If you know anyone who works at a buzz-y tech company, you may have heard some complaints about one of the “perks” frequently offered at startups. Unlimited paid time off (PTO) is an increasingly popular benefit because employers competing to recruit top talent believe it gives them a leg up over other companies. Infinite vacation sounds like a dream come true to most candidates—but that’s often just an illusion.
The reality is, unlimited PTO usually benefits employers far more than the employees who are tempted by its promise of never-ending tropical getaways. In addition to the recruitment boost it provides, employers can use this benefit to save on attrition costs, simplify payroll functions, and even discourage employees from taking extended vacations. These are likely the real reason why unlimited PTO is becoming as commonplace among startups as bottomless snack drawers and ubiquitous kegerators of cold-brew coffee.
There are a couple of major reasons why this perk usually isn’t mutually beneficial to employees, however:
Unlimited PTO is not compensation
If you’ve ever worked at a company that offers earned PTO, you probably noticed that your available days off accumulate throughout the year and are tracked on your pay stubs. That’s because you’ve earned those days as part of your personal compensation package, and you can use them at your discretion. Any unused portion of that time is still yours, though. At the end of your employment, your employer owes you the monetary value of the unused time off you earned.
On the other hand, unlimited PTO is not earned, therefore, it is not part of your personal compensation package and it can never be owed to you. This means the opportunity for a cash payout at the end of your employment is eliminated, which saves costs for companies with high attrition rates. They can avoid paying out PTO balances to every employee who leaves. And because unlimited PTO isn’t earned, the employer doesn’t even need to track it as part of the payroll function. On the books, unlimited PTO really means no PTO.
The value of unused earned time off is especially relevant to millennial candidates, a demographic that changes jobs every two to three years, on average. That week or two of unused earned PTO could amount to a couple of thousand dollars in compensation that you’ll give up by signing on for unlimited PTO.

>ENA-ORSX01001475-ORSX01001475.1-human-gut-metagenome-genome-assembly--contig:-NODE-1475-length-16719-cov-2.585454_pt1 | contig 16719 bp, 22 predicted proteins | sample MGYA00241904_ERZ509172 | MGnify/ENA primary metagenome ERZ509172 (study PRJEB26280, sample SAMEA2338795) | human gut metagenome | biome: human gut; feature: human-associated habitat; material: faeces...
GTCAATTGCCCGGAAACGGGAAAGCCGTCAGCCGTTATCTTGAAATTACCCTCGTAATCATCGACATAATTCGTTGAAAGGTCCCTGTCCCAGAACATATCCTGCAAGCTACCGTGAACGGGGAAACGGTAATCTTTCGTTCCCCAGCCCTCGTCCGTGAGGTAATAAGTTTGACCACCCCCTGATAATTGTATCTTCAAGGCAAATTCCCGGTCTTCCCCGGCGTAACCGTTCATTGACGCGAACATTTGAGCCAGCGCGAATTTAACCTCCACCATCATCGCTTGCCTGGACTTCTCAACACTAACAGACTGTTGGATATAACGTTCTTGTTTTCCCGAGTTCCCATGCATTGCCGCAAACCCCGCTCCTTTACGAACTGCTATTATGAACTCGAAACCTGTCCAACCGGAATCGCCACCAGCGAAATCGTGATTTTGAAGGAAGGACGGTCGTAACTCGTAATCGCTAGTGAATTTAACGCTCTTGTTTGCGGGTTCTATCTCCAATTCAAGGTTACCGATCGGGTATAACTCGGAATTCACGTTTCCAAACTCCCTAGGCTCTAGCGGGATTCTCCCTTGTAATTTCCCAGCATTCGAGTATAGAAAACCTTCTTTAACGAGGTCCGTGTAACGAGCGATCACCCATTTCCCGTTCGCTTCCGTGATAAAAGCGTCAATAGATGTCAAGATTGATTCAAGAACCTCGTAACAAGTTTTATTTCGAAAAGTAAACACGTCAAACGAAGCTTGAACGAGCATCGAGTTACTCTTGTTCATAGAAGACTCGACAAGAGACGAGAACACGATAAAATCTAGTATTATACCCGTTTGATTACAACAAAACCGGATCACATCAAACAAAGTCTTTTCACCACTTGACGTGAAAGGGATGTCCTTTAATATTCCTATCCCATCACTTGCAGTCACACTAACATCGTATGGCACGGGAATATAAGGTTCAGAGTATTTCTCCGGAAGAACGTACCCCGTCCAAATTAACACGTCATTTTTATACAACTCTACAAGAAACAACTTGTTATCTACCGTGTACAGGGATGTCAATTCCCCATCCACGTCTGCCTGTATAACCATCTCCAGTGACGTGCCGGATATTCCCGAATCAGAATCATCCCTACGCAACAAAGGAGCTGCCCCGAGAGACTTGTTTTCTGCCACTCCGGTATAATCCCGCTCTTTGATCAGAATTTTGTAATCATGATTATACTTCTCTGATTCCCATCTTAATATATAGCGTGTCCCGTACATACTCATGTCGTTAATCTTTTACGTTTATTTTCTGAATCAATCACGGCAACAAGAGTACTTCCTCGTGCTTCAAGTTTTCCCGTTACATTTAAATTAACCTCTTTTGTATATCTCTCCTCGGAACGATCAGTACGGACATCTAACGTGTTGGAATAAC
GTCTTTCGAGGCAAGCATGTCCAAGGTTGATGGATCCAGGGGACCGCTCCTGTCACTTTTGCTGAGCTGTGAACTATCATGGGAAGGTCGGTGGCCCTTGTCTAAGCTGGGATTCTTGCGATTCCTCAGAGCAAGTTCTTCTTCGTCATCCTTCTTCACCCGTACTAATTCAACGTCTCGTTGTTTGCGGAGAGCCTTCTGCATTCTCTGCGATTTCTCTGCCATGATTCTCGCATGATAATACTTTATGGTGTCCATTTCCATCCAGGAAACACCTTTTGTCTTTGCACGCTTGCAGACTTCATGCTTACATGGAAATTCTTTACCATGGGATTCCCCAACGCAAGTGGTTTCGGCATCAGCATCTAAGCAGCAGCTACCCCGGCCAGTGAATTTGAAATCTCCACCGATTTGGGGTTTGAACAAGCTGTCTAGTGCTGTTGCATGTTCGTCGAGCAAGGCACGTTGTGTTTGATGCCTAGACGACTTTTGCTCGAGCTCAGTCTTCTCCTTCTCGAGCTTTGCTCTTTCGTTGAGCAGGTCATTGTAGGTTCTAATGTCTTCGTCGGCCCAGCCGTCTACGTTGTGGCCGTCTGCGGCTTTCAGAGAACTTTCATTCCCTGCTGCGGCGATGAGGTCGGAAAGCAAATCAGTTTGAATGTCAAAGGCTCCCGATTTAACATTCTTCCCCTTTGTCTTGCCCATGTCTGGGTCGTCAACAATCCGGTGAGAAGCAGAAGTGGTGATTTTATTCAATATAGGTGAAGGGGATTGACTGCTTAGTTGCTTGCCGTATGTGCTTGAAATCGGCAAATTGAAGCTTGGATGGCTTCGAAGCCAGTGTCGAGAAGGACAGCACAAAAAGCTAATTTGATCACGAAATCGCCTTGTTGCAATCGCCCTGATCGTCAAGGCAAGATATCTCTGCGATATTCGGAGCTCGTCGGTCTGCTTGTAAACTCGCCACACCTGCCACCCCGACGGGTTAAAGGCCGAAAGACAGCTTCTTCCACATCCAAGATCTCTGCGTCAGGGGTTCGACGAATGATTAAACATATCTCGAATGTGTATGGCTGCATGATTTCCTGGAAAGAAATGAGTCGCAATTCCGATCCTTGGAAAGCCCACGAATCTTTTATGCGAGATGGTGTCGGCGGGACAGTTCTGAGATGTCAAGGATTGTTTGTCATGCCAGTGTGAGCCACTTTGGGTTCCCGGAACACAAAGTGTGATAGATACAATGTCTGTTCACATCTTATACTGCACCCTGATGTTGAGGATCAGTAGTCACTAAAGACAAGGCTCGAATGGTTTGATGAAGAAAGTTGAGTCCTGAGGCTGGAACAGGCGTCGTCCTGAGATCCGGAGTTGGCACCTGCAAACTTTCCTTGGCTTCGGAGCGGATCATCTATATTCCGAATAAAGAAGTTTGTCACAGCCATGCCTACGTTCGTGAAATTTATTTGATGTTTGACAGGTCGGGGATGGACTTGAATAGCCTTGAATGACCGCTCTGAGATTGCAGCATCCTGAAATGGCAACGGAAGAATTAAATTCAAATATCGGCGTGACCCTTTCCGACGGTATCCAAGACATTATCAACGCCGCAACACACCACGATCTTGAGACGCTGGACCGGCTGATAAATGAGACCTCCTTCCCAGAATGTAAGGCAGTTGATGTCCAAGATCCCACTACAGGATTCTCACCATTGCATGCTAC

Competition dictates behavior
You may think, “Who cares if I don’t get paid out as long as I can take as much time off as I want while I’m employed?” It’s a great point, but competition can make it difficult to actually take advantage of unlimited PTO. Talent is a market, and you’re always competing against other talented people. There are few environments more competitive than working on a team within a rapid-growth startup that pushes for “moon-shot” goals.
Competition can be stressful, and it often impacts our day-to-day decisions. How long should you take for a lunch break? Can you afford to slip away to a doctor’s appointment for a few hours? How does your time management look to the rest of the team who regularly stays in the office late to get work done?
Competition also affects our decisions around taking time off. How much time off is too much? When is a good time to take a vacation? If I take a vacation, will that change the way my boss currently relies on me over my peers? Will I be taking my work with me while I’m away, anyway?
When PTO is earned, it’s way easier to justify using it. When it’s not earned, it might feel more like you’re taking what’s not yours. It’s a fact that employees who have access to unlimited PTO actually use less vacation time, which may be another reason why it’s so appealing to some employers.
Flywire’s approach to PTO
When candidates ask me if Flywire offers unlimited PTO, I’m proud to tell them that we do not. Instead, Flywire offers more than six weeks of total time off per year, which includes earned time off as well as holidays and floating holidays.
We work hard at Flywire, but studies consistently show that it’s critical to take time to rest. By creating space in our lives away from work, we’re able to maximize our productivity while at work. Plus, there is no guilt for taking what’s yours when you’ve earned it. This is a real perk with no catch. It’s yours. It’s tangible.